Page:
In response to the question asking whether Fibromyalgia is similar to RSD / CRPS

We have supplied more detailed information below but let’s get to some of the main points up front;

  1. CRPS OR FIBRO? – Can the two diseases be confused? Can you have the two diseases at the same time? Yes and yes. As you can read by the descriptions below there are similarities in the symptoms but the causes are much different. There are also other differences such as; while Fibromyalgia can be quite painful there still exists no other chronic pain syndrome that touches RSD/CRPS in its intensity; Fibromyalgia can come and go into remission for weeks or months at a time while it is much more rare for that to happen for RSD/CRPS. There are others but you get the idea. They are still often confused in a diagnosis by some Doctors as many see so little of either. The other problem that occurs is that many RSD/CRPS patients develop Fibromyalgia and end up with both to some degree. There is even a theory being put forth that as the Fibro intensifies, the RSD lessens. There is a research underway to examine the mitochondrial DNA link on the maternal side of families where there are multiple instances of many of these diseases; RSD/CRPS, Fibromyalgia, MS, etc.
  2. DIAGNOSIS – Diagnosis of fibromyalgia includes a history of at least three months of widespread pain, and pain in at least 11 of 18 tender-point sites. (below you will find an illustration of a body showing the various trigger points for Fibromyalgia)
  3. DESCRIPTION – A strict definition of Fibromyalgia is “A common rheumatic syndrome indicating widespread pain in fibrous tissues, muscles, tendons, and other connective tissues, resulting in painful muscles without weakness. Fatigue is almost always present and can be extreme at times.” The overwhelming characteristic of fibromyalgia is long-standing pain at defined tender points, which are not the same as trigger points. Tender points hurt only when pressed. Trigger points can be tender locally and lead to traveling or spreading pain. The soft-tissue pain is described as deep-aching, radiating, gnawing, shooting or burning, and ranges from mild to severe. Fibromyalgia sufferers tend to waken with body aches and stiffness. Pain improves during the day and often increases again during the evening. Pain can increase with activity; cold, damp weather; anxiety; and stress.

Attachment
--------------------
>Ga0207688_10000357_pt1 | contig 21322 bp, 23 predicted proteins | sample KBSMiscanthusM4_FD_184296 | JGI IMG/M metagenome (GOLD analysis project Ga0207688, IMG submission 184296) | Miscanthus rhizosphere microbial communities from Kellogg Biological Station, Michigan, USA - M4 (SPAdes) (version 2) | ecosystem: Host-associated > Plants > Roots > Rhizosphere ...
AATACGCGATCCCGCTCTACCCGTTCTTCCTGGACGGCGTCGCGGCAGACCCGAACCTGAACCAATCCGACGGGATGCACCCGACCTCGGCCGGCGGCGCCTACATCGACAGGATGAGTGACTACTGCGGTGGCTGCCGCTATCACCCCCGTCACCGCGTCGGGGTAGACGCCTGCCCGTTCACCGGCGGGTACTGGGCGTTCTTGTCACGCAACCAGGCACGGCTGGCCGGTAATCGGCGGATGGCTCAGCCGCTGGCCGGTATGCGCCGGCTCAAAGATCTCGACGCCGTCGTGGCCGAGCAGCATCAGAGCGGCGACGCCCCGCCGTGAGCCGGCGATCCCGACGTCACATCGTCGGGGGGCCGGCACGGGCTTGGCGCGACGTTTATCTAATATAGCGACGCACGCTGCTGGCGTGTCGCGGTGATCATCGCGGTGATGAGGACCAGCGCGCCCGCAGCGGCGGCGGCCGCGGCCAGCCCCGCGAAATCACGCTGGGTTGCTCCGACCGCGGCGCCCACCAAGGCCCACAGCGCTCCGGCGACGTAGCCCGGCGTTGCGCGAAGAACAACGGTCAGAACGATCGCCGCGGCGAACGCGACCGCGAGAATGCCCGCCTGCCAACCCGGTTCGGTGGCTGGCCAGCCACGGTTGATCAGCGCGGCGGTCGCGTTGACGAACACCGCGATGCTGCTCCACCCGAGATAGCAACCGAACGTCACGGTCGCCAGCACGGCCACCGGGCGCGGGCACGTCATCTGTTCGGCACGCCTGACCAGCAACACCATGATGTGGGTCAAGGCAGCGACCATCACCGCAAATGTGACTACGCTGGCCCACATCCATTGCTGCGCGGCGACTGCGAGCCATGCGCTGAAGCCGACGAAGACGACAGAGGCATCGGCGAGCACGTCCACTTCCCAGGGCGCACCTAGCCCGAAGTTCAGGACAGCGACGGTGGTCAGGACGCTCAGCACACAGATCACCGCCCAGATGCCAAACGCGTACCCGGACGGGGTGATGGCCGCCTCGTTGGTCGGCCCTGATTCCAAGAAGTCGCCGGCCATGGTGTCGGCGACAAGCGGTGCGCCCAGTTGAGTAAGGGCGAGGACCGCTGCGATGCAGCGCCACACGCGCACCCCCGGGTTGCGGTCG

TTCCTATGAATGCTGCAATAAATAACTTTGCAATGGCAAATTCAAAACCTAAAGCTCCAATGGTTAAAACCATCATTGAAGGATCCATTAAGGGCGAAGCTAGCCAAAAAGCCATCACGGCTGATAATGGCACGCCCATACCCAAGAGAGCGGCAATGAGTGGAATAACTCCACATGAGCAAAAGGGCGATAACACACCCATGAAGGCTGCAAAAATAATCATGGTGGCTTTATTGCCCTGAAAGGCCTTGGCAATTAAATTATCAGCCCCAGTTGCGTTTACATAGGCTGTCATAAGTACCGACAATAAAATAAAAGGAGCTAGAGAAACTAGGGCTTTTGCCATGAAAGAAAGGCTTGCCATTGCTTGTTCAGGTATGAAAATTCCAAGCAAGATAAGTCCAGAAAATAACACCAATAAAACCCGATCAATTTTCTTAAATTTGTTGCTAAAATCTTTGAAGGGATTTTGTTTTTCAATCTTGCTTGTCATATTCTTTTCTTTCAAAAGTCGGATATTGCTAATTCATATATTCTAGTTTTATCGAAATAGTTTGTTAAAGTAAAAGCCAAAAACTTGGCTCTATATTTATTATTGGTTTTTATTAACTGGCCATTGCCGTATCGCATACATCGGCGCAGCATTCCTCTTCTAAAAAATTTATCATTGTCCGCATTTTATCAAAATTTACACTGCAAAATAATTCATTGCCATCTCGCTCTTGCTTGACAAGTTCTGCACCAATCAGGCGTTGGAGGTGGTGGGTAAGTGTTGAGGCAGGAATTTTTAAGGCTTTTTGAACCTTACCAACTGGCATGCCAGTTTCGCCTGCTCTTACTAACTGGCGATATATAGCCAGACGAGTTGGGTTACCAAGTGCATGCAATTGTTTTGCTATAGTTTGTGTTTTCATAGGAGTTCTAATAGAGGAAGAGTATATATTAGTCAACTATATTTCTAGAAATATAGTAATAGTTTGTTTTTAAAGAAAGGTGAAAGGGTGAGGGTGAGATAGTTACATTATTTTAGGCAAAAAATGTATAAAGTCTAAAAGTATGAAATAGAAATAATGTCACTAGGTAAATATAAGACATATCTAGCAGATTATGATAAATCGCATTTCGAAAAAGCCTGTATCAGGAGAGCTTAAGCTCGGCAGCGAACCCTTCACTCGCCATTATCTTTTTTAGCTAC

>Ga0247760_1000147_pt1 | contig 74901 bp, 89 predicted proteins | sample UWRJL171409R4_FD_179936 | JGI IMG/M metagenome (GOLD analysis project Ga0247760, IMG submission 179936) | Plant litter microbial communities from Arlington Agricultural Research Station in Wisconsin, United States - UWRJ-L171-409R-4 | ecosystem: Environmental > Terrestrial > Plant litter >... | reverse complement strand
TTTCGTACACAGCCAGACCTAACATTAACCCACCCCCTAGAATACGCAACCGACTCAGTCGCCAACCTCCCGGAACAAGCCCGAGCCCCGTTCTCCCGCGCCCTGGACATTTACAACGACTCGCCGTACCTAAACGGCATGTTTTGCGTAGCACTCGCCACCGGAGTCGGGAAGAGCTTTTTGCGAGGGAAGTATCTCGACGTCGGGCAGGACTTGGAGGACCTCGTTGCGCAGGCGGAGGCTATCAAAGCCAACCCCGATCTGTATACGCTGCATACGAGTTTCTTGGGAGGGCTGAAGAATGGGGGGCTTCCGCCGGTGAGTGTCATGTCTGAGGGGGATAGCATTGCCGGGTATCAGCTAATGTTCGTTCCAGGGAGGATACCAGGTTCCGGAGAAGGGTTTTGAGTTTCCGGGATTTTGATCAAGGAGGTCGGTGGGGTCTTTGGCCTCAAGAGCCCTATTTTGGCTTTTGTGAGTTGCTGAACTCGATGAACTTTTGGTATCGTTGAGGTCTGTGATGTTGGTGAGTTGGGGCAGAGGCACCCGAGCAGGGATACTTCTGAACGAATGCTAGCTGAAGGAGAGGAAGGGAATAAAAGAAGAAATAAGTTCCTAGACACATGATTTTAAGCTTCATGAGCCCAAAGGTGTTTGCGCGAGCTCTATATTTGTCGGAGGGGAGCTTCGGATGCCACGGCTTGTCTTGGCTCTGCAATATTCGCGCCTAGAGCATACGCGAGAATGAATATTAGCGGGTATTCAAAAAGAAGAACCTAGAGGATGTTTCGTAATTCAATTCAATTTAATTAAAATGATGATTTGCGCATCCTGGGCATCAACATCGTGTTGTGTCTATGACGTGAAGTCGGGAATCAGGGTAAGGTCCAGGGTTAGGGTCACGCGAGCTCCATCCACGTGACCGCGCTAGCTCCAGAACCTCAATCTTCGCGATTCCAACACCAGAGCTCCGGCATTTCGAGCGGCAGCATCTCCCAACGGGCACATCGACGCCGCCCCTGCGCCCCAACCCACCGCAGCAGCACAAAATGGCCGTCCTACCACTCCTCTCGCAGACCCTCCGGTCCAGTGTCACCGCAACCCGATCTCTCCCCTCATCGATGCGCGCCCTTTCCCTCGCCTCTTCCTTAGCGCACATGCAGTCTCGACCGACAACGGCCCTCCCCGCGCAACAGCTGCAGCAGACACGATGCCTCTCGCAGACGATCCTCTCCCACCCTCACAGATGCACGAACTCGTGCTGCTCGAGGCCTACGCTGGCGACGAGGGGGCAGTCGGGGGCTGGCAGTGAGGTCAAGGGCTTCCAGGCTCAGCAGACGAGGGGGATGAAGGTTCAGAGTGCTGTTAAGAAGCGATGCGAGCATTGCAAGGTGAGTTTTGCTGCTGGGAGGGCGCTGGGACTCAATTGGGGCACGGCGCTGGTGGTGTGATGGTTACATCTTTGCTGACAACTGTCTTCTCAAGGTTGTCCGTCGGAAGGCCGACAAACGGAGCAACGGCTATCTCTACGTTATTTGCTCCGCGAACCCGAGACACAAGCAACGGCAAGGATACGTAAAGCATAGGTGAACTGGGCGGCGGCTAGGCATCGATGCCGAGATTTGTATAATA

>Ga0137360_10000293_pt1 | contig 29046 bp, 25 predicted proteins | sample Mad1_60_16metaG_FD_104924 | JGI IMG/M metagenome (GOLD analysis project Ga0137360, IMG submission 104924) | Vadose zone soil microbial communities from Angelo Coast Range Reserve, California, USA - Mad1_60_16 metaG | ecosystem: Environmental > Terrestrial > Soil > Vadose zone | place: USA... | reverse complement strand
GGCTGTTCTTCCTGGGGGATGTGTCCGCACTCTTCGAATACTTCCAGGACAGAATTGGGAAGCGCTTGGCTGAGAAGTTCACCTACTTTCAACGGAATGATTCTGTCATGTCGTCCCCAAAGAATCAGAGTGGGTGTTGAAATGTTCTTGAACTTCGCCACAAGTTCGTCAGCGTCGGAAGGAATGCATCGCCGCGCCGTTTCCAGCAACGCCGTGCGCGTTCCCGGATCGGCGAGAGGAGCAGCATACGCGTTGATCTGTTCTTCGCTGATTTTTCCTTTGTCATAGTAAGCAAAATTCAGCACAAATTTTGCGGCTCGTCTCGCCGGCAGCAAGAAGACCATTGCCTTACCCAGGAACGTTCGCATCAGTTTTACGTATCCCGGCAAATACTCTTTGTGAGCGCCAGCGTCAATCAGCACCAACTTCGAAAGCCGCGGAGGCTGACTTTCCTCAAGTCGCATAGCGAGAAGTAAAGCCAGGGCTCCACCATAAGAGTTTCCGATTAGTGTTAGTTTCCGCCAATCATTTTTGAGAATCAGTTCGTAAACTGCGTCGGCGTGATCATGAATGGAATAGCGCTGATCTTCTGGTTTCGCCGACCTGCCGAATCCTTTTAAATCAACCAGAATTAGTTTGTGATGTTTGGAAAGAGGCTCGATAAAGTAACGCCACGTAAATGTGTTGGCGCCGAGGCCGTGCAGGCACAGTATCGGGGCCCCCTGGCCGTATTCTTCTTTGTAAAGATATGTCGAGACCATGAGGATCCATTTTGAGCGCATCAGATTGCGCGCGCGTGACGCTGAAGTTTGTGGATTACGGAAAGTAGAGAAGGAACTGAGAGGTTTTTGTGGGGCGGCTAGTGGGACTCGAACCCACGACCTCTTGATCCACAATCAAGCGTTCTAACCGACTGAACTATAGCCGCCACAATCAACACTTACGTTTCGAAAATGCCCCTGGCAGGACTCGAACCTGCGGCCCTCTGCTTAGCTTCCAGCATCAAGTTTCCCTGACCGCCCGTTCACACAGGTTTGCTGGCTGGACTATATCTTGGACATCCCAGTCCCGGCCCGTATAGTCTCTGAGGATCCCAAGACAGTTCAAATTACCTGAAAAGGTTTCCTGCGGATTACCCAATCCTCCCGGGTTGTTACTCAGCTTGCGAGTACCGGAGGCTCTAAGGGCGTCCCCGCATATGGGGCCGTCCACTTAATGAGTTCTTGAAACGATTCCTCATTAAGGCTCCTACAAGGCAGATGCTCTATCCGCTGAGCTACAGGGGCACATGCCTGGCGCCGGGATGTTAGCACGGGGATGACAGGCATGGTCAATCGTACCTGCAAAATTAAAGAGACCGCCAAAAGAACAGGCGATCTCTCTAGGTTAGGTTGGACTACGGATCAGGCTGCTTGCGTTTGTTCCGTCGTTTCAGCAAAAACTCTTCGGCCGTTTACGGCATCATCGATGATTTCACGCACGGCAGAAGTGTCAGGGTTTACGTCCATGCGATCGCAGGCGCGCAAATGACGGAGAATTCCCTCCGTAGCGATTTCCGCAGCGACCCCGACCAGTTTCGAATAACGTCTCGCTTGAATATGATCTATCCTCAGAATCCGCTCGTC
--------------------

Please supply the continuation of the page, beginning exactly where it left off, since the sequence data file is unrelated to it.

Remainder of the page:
4. SYMPTOMS – Most patients with fibromyalgia say that they ache all over. Their muscles may feel like they have been pulled or overworked. Sometimes the muscles twitch and at other times they burn. More women than men are afflicted with fibromyalgia, but it shows up in people of all ages. Pain – The pain of fibromyalgia has no boundaries. People describe the pain as deep muscular aching, burning, throbbing, shooting and stabbing. Quite often, the pain and stiffness are worse in the morning and you may hurt more in muscle groups that are used repetitively. Multiple Tender Areas – (muscle and joint pain) on the back of the neck, shoulders, sternum, lower back, hip, shin, elbows, knees. Chronic headaches – Recurrent migraine or tension-type headaches are seen in about 50% of fibromyalgia patients and can pose as a major problem in coping for this patient group. Fatigue – This symptom can be mild in some patients and yet incapacitating in others. The fatigue has been described as “brain fatigue” in which patients feel totally drained of energy. Many patients depict this situation by saying that they feel as though their arms and legs are tied to concrete blocks, and they have difficulty concentrating. Sleep Disturbances – Most fibromyalgia patients have an associated sleep disorder called the alpha-EEG anomaly. This condition was uncovered in a sleep lab with the aid of a machine which recorded the brain waves of patients during sleep. Researchers found that fibromyalgia syndrome patients could fall asleep without much trouble, but their deep level (or stage 4) sleep was constantly interrupted by bursts of awake-like brain activity. The sleep pattern for clinically depressed patients is distinctly different from that found in FMS or CFS. Body Aches. Reduced Exercise Tolerance. Irritable Bowel Syndrome – Constipation, diarrhea, frequent abdominal pain, abdominal gas and nausea represent symptoms frequently found in roughly 40% to 70% of fibromyalgia patients. Chronic Facial Muscle Pain or AchingOther Common Symptoms – Painful menstrual periods (dysmenorrhea), chest pain, morning stiffness, cognitive or memory impairment, numbness and tingling sensations, muscle twitching, irritable bladder, the feeling of swollen extremities, skin sensitivities, dry eyes and mouth, frequent changes in eye prescription, dizziness, and impaired coordination can occur. Aggravating factors – Changes in weather, cold or drafty environments, hormonal fluctuations (premenstrual and menopausal states), stress, depression, anxiety and over-exertion can all contribute to symptom flare-ups.
  5. ALTERNATIVE NAMES – Fibromyositis; Fibrositis; Myofasical Pain Syndrome.

There are also sections on; Causes, Incidence, and Risk Factors; Treatment; Prognosis; Sleep; Links; Articles, and more. Scattered throughout the website we also have many articles on this disease as so many RSD/CRPS patients also have Fibromyalgia. The key to diagnosis comes back to the Trigger Points explained above.

1) The information above was supplied by the American RSDHope organization. We are not medical professionals of any type. Always check with your Doctor before starting or stopping any medication or treatment regimen.

For more information on Fibromyalgia on our website click here!

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